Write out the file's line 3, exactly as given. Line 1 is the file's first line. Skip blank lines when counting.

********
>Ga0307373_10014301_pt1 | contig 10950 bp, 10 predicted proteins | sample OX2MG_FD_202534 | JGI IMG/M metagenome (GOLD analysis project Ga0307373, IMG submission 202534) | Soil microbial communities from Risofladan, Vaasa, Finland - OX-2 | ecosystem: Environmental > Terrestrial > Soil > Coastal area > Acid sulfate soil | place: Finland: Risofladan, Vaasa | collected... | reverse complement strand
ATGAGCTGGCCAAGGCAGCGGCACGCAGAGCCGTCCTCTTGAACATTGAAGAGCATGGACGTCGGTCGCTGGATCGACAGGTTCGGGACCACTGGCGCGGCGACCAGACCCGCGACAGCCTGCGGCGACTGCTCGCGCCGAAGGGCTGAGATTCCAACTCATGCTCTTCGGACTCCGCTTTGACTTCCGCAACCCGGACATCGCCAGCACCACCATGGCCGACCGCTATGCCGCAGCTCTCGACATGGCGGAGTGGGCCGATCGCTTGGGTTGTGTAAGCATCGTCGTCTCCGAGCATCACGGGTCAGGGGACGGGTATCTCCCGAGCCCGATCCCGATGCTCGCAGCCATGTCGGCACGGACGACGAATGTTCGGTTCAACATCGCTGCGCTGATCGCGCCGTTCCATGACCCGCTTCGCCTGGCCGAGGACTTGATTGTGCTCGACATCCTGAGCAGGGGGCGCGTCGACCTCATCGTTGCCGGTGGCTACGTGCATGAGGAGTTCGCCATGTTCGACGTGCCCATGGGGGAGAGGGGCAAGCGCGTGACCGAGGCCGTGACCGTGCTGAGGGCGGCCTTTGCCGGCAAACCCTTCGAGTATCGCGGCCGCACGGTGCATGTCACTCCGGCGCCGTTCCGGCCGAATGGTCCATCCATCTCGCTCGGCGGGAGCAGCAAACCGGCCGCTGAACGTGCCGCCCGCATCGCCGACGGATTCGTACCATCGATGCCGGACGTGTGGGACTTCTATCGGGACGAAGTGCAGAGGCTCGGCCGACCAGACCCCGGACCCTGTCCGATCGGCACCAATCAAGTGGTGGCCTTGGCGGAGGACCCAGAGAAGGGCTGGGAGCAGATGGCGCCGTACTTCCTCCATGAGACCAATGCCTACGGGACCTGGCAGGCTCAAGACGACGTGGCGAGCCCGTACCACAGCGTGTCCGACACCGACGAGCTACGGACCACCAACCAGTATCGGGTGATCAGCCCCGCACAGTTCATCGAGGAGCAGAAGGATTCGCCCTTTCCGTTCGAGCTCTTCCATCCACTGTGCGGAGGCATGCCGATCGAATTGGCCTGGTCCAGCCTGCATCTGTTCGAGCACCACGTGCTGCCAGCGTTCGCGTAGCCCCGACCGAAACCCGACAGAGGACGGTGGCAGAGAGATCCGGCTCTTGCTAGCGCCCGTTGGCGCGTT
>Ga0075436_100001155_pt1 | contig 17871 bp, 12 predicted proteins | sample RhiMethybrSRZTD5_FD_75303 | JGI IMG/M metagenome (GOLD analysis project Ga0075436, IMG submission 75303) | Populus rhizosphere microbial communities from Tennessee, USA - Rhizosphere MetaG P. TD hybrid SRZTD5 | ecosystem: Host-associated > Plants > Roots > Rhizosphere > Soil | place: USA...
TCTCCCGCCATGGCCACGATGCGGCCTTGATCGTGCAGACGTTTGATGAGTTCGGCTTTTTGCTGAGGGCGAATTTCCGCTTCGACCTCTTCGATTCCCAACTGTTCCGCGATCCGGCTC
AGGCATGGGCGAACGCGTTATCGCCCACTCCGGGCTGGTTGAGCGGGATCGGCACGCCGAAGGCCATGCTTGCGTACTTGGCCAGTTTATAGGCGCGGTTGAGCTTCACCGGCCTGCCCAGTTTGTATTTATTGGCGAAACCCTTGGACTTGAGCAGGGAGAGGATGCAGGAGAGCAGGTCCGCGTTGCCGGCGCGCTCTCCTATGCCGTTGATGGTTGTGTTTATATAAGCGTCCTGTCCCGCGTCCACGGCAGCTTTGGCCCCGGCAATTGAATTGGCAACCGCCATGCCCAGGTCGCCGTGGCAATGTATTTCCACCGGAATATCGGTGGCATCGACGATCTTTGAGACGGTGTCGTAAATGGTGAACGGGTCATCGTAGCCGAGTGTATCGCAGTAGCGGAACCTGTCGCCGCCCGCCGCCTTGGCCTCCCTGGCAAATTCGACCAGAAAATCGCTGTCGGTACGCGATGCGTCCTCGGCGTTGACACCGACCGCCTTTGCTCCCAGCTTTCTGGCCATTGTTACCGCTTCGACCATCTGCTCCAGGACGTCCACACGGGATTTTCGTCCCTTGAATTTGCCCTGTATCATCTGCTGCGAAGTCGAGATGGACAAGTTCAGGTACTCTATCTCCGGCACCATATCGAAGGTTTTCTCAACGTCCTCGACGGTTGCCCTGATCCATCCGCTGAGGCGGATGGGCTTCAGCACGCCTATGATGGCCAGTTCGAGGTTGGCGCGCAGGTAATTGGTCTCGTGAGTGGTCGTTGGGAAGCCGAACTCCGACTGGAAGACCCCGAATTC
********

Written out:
>Ga0075436_100001155_pt1 | contig 17871 bp, 12 predicted proteins | sample RhiMethybrSRZTD5_FD_75303 | JGI IMG/M metagenome (GOLD analysis project Ga0075436, IMG submission 75303) | Populus rhizosphere microbial communities from Tennessee, USA - Rhizosphere MetaG P. TD hybrid SRZTD5 | ecosystem: Host-associated > Plants > Roots > Rhizosphere > Soil | place: USA...